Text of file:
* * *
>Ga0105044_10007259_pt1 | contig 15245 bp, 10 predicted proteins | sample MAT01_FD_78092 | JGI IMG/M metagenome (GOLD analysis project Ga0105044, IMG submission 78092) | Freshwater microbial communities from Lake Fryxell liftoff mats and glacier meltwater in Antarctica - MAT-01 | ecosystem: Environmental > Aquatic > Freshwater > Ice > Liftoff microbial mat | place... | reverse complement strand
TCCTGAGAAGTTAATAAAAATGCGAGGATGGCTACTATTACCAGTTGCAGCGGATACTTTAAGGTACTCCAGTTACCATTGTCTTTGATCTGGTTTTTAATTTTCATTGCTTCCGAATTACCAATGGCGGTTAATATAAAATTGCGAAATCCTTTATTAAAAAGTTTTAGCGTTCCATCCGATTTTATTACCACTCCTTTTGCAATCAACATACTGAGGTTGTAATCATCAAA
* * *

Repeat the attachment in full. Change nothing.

>Ga0105044_10007259_pt1 | contig 15245 bp, 10 predicted proteins | sample MAT01_FD_78092 | JGI IMG/M metagenome (GOLD analysis project Ga0105044, IMG submission 78092) | Freshwater microbial communities from Lake Fryxell liftoff mats and glacier meltwater in Antarctica - MAT-01 | ecosystem: Environmental > Aquatic > Freshwater > Ice > Liftoff microbial mat | place... | reverse complement strand
TCCTGAGAAGTTAATAAAAATGCGAGGATGGCTACTATTACCAGTTGCAGCGGATACTTTAAGGTACTCCAGTTACCATTGTCTTTGATCTGGTTTTTAATTTTCATTGCTTCCGAATTACCAATGGCGGTTAATATAAAATTGCGAAATCCTTTATTAAAAAGTTTTAGCGTTCCATCCGATTTTATTACCACTCCTTTTGCAATCAACATACTGAGGTTGTAATCATCAAA